The top of the Earth burns, makes Global Warming Worse

AGW -> AA -> QR -> WW -> WF -> DS -> A- -> AGW

The great cycle of climate change. Anthropogenic Global Warming has resulted in a relatively increased warming of the poles, which changes the dynamic of jet streams forming thus causing quasi-ressonant (stuck in place) Rossby Waves (curvy slow moving jet streams) which then fuels Weather Whiplash (or Weather Weirding if you prefer) which at the moment is causing unprecedented wild fires especially in Western Canada and Siberia, which causes a darkening of glacial surfaces in Greenland (Dark Snow) which decreases albedo which then contributes to both Arctic Amplification and Global Warming.

It's happening now at your local planet.

Here's some information about the fires, some older, some newer:

  • Wildfires drive residents from homes in Washington state and Canada
  • Polar Jet Stream Wrecked By Climate Change Fuels Unprecedented Wildfires Over Canada and Siberia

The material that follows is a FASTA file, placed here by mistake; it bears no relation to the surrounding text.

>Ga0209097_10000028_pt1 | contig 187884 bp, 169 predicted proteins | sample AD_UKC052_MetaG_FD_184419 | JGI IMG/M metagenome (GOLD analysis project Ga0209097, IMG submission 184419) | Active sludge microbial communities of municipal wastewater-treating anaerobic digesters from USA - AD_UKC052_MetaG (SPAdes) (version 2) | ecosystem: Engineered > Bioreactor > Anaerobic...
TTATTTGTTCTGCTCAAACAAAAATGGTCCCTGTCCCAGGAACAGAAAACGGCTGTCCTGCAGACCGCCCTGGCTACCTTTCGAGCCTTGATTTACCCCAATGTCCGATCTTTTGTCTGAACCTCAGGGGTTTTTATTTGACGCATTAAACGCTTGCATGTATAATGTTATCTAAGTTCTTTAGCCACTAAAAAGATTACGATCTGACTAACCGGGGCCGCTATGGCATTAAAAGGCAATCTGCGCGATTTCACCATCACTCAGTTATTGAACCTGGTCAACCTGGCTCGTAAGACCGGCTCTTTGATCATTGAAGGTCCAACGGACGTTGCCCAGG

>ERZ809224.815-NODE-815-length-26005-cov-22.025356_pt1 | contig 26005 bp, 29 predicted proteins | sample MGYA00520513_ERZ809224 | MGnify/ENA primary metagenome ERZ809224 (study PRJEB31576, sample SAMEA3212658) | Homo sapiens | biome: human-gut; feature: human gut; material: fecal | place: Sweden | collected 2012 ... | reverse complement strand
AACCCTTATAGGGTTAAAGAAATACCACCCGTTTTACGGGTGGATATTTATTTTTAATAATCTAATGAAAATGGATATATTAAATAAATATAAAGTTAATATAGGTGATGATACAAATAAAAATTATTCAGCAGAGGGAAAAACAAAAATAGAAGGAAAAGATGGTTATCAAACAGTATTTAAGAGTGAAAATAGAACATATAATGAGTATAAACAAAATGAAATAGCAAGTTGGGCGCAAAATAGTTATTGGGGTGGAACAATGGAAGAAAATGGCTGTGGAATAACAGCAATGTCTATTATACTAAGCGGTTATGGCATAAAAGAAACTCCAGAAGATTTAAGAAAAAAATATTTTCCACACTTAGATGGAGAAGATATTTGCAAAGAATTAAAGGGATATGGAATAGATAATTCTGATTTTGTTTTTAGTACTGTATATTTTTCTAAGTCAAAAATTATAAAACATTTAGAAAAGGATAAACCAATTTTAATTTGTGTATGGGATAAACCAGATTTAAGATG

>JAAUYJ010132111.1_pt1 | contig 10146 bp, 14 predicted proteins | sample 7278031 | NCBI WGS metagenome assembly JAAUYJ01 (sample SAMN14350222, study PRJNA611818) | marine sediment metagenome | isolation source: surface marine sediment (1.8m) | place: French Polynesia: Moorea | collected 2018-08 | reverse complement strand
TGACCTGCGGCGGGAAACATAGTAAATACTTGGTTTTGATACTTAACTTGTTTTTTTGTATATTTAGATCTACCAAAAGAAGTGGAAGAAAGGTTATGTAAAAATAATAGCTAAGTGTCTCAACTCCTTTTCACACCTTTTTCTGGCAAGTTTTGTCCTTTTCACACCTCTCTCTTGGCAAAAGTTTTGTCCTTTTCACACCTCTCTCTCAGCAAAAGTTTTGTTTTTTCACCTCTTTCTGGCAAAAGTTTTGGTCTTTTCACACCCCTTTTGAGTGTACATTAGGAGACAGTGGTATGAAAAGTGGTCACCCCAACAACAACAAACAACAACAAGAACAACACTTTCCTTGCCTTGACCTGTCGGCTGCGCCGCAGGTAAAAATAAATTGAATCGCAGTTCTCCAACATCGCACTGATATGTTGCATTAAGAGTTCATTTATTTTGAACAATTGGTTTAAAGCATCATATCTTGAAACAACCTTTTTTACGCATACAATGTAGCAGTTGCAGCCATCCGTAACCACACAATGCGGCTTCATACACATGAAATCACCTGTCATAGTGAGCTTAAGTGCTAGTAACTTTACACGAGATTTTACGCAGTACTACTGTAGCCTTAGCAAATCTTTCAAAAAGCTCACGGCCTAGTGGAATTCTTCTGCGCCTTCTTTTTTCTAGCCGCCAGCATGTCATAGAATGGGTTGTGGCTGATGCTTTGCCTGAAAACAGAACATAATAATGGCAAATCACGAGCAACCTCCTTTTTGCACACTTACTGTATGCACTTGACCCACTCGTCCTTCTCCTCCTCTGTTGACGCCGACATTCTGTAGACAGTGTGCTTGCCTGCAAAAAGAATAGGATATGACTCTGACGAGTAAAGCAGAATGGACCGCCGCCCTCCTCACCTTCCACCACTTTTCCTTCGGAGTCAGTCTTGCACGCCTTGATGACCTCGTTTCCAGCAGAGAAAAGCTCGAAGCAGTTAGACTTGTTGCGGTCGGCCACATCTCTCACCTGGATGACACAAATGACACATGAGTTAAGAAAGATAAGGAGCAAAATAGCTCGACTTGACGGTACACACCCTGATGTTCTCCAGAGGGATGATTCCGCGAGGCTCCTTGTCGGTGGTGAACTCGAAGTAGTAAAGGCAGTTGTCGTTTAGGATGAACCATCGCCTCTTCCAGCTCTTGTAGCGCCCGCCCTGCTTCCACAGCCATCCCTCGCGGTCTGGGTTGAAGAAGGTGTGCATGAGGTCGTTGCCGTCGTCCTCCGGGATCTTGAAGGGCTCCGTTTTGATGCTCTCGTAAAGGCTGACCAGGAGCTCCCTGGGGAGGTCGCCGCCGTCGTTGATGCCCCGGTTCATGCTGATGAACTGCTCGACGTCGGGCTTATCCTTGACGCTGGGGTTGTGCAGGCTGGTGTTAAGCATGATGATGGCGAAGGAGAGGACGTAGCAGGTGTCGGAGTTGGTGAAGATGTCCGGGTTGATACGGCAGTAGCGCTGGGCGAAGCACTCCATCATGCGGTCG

• Forest fires in Canada confirm predictions of ‘unprecedented’ wildfire activity
  • Siberian Forest Wildfires Triple Within Three Days
  • _________
    Photo from here.

    More like this

    A new paper advances our understanding of the link between anthropogenic global warming and the apparent uptick in severe weather events we’ve been experiencing. Let’s have a look at the phenomenon and the new research. Climate Change: The Good, The Bad, and the Ugly. It is mostly bad. Sometimes…
    Global Warming is the increase in the Earth's temperature owing to the greenhouse effects of the release of CO2 and other gasses into the atmosphere, mainly by humans burning fossil fuel, but also by the release of Methane from oil wells and melting of Arctic permafrost, natural gas from leaky…
    I want to tell you about what may be the most important research result in the area of climate change in recent years. First, a little background. We know from paleoclimate studies that the Earth's climate system changes from time to time enough to leave a mark. For example, it is widely thought…
    Maybe, maybe not. There is a new paper that looks at what climate scientists call “synoptic midlatitude temperature variability” and the rest of us call “cold snaps” and “heat waves.” The term “synoptic” simply means over a reasonably large area like you might expect a cold snap or heat wave to be…